An audit of the Achievement School District (ASD) revealed that the district misspent tax payer dollars on "unreasonable expenses," and even alcohol.
One lawmaker called the findings of the audit, which was released Wednesday, "alarming."
The money spent was supposed to be helping kids at the lowest performing schools in Tennessee. The ASD was created to raise test scores in the bottom five percent of schools in the state.
This was the first performance audit of the Achievement School District by the state since the ASD's creation six years ago, and it focused solely on how state money has been spent or, as the audit found, misspent.
"They should never ever purchase alcohol with taxpayers' funds," Jason Mumpower of the state Comptroller's Office told a joint House Education Committee Wednesday afternoon, after sharing that state auditors found ASD managers bought alcohol at least three times.
During a holiday party where the outgoing ASD superintendent and other ASD leaders were recognized, $2,500 was spent on alcohol and a bartender.
The audit stated that on another occasion ASD managers spent another $1,000 on alcohol "in recognition of ASD school leaders and support staff." That money was supposed to be strictly used for school operating expenses.
"Should they have known better?" NewsChannel5 Investigates asked Representative Harold Love.
"They should," he replied.
Yet, the alcohol sales weren't the only thing that concerned the Democrat from Nashville.
State auditors also found ASD spent nearly $700 to hire someone to drive the ASD deputy superintendent to Memphis for a day of meetings. Auditors called that an "unreasonable expense."
More than $131,000 in spending that had no supporting documentation and more than $80,000 that did not have management approval before it was paid were also found.
"The things that we found in this audit do raise some eyebrows," John Dunn, spokesman for the Comptroller's Office, told NewsChannel5 Investigates.
He also pointed out that the audit was based on just a small sample of purchases.
"So we looked at a few dozen transactions and found problems with a significant amount of them. So when we see problems like that, we know that they could be much deeper and that should be a concern," Dunn explained.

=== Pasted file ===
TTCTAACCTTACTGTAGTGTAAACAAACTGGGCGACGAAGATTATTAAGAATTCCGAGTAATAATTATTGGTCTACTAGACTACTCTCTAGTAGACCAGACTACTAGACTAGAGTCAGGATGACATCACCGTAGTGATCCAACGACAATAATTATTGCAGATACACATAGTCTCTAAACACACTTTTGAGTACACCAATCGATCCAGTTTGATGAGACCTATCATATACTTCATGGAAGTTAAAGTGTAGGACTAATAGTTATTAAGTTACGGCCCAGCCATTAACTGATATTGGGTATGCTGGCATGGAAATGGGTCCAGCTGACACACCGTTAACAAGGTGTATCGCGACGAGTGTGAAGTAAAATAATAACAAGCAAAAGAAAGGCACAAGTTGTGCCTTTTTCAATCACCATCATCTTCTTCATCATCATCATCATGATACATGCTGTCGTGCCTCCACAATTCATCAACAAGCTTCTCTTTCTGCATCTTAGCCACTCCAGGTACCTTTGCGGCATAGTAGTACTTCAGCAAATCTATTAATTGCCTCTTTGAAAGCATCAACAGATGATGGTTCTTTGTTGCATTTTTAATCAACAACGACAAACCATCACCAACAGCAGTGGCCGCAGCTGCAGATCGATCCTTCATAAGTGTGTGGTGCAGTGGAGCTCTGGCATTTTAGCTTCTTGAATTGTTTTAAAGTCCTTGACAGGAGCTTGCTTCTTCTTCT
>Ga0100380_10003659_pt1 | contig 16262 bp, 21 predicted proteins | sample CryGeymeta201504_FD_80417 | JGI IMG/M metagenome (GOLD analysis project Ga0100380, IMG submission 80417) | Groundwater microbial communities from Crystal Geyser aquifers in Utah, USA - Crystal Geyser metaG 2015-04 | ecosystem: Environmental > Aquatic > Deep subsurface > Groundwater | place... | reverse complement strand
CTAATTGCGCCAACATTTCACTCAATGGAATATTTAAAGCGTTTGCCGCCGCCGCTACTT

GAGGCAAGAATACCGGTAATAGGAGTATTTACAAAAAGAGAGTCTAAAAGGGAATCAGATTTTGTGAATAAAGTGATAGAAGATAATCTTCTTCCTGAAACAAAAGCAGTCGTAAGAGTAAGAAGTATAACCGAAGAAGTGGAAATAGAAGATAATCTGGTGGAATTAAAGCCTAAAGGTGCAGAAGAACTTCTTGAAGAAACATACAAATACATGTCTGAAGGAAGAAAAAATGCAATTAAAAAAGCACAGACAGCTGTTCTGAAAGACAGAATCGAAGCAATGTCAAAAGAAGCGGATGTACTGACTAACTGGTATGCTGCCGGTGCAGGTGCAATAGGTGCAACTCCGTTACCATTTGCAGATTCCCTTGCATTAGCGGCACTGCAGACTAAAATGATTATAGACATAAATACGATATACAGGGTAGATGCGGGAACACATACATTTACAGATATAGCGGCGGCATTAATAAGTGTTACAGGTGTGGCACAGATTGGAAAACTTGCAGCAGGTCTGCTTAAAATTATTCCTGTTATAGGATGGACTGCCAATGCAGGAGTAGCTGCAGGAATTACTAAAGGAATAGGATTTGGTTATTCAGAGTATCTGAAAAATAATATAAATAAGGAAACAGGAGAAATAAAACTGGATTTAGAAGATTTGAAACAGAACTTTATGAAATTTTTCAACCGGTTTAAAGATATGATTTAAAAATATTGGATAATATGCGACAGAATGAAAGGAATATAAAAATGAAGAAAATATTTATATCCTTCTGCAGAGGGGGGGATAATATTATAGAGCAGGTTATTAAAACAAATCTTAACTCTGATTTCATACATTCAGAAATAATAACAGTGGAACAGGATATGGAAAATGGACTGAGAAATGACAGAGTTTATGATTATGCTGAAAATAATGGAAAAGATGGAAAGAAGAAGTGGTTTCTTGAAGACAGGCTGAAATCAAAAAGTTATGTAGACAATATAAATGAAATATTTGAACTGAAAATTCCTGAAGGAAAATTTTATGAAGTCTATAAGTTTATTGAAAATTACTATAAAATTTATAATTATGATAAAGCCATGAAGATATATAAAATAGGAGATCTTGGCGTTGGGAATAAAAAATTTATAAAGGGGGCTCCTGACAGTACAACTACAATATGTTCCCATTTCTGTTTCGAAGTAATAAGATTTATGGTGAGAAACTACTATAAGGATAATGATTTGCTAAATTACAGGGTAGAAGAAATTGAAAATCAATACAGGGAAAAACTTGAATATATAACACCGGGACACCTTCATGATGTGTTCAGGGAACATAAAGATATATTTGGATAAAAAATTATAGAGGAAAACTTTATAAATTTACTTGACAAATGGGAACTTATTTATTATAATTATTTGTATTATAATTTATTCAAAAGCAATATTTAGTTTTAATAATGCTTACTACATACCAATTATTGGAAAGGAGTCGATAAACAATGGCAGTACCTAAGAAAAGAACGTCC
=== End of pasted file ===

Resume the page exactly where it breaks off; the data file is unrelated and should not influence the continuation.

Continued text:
This was not the first time ASD's spending has been called into question. It also came up in the last few annual audits looking at how federal money is spent in Tennessee.
At Wednesday's committee hearing, state lawmakers had a lot to say about ASD's past problems and with this new audit, its latest.
Representative Love said the reaction from lawmakers to this latest audit was "Concern, alarm, anger on some level."
ASD was no longer handling its own financial operations. When the problems came to light earlier this year, the state Department of Education decided it was time to take over that role.
Even though lawmakers were disappointed, parents of ASD students said the district has made a difference in their community.
"They're bringing up the bad things that happened on a few occasions, but they don't get the big picture," said parent Eligah Sledge. "I know before ASD came to our community, our schools were horrible. Our schools have been failing for years, and no one said to put a moratorium on those schools, and once ASD came into the picture our communities started growing. Our graduation rates are going up. Our test results are going up."
All but two of the districts 33 schools are located in the Memphis area. Several parents from Memphis traveled to Wednesday's meeting in Nashville.